C-144 Maritime Patrol Aircraft - click for larger view

U.S. Coast Guard photo

An HC-144A Ocean Sentry (Maritime Patrol Aircraft)

Before shoveling the last spade of dirt on Deepwater, let’s take stock of our current acquisition projects with a genesis in Deepwater. Depending on how progress is measured, we are probably somewhere between 25 to 50 percent complete. Much of the planning investment and upfront work has been completed across all projects. The Offshore Patrol Cutter, the last major shipbuilding project, is nearly through the analyze/select phase of the acquisition process and is a beehive of activity.

We have delivered about 50 percent of our planned aviation acquisitions and upgrades. Six HC-130Js are in service, with funding in hand for two more. Additionally, 12 HC-144As have been delivered with three more on order. The MH-60T and MH-65 series helicopters are nearly halfway through their periodic upgrade segments at the Aviation Logistics Center. The HC-130Hs have upgraded surface search radars, center wing boxes have been purchased and the avionics upgrade segment is well underway.

USCGC Webber, Fast Response Cutter - click for larger view

U.S. Coast Guard photo

The Coast Guard Cutter Bernard C. Webber prepares to enter the water. (Fast Response Cutter)

Three National Security Cutters have been delivered, with two more under construction, and 12 Fast Response Cutters are being built as I write this article. Delivery of FRC #1, the Bernard C. Webber, is imminent. The 110-foot patrol boats and 210-foot Medium Endurance Cutters have completed the Mission Effectiveness Project at the Coast Guard Yard, and approximately half of the shipyard availabilities for the 270-foot MEC class have been completed.

Our Command, Control, Communications, Computers, Intelligence, Surveillance and Reconnaissance (C4ISR) and small boat projects are also making progress on a regular basis. A total of 126 Response Boats-Medium have been ordered, with 77 delivered. We have awarded contracts for the 7-meter Over-the-Horizon cutter boat and will evaluate four contenders in February. We received proposals for the 11-meter Long Range Interceptor cutter boat. Rescue 21 is nearly complete in the continental U.S. with island sites in progress. The Nationwide Automatic Identification System, Interagency Operation Centers and C4 Common Operational Picture are making regular progress and providing real value to overall maritime domain awareness.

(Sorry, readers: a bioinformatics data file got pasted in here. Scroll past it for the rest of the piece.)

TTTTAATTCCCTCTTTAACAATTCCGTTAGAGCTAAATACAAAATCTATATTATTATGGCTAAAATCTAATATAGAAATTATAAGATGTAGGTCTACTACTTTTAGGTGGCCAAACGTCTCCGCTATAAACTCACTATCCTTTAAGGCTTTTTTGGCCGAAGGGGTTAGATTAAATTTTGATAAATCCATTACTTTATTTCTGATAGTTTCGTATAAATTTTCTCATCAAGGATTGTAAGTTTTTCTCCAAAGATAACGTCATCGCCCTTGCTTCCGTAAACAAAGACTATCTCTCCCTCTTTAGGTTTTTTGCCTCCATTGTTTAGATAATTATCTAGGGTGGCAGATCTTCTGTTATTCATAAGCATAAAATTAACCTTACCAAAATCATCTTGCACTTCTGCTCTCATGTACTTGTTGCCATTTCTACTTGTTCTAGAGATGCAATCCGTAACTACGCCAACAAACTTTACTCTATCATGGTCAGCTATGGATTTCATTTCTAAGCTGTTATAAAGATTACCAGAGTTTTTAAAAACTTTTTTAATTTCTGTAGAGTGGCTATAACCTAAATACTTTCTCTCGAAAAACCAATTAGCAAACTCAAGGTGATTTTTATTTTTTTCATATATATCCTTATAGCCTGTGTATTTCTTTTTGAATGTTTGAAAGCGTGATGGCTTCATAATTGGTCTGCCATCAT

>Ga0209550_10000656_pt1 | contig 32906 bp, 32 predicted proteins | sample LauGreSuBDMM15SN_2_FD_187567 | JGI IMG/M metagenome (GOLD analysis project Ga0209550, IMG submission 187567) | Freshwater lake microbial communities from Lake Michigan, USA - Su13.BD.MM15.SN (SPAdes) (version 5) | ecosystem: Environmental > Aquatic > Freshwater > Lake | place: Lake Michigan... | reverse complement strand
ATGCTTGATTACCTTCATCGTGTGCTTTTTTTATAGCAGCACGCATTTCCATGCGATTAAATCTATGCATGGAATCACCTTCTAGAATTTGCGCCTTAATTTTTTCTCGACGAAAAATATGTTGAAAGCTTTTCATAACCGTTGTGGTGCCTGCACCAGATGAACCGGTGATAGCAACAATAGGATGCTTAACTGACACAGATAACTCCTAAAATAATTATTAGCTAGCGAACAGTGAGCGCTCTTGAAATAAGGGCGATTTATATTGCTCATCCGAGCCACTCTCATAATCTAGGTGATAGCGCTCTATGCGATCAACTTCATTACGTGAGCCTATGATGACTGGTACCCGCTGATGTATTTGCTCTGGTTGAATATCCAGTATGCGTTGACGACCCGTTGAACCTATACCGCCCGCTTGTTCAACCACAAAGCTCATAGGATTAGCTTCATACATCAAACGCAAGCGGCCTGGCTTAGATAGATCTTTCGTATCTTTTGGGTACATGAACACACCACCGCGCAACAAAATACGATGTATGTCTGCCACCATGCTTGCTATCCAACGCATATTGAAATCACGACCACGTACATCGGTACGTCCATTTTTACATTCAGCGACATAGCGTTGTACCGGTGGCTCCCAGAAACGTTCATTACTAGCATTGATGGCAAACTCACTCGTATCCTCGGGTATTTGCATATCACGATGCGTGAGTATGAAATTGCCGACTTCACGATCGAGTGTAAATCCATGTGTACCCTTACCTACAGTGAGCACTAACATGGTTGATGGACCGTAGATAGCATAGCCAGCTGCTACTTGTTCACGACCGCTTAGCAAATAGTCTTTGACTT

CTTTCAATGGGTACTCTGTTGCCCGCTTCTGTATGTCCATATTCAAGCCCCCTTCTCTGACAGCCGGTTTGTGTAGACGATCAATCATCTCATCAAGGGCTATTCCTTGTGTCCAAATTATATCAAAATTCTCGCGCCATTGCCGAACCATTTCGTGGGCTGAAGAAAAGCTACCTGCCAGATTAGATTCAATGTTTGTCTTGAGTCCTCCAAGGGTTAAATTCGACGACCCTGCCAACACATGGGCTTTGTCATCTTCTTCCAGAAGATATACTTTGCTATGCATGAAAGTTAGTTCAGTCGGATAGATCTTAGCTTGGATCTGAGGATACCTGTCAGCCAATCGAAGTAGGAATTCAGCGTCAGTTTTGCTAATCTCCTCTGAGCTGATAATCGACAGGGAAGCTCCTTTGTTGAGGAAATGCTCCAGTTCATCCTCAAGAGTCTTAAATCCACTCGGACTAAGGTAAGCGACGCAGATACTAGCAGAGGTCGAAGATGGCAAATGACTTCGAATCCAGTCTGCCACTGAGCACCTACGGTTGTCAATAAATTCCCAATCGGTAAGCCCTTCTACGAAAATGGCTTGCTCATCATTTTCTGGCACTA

Response Boat-Medium - click for larger view

USCG photo by PA3 Nick Ameen

The crew of a Coast Guard Station Key West 45-foot Response Boat-Medium patrols off Key West April 7, 2010. Station Key West is one of three smallboat stations within Coast Guard Sector Key West, which has a 55,000-square-mile area of responsibility that contains two international borders–Cuba and The Bahamas.View and download this image from the Coast Guard Visual Information Gallery.

The operational successes of our new assets have been well documented. The significant developmental work invested over the last several years has removed the majority of risks from our current acquisition projects. The one significant risk across the board is having the cash flow to finish funding them as efficiently as possible. The business case to do so is compelling given the operational needs and the maturity of the projects.

Failure to finish out these investments will create capability gaps in the future as other recapitalization needs become inexorably more urgent.

Deepwater is officially dead – long live Coast Guard recapitalization.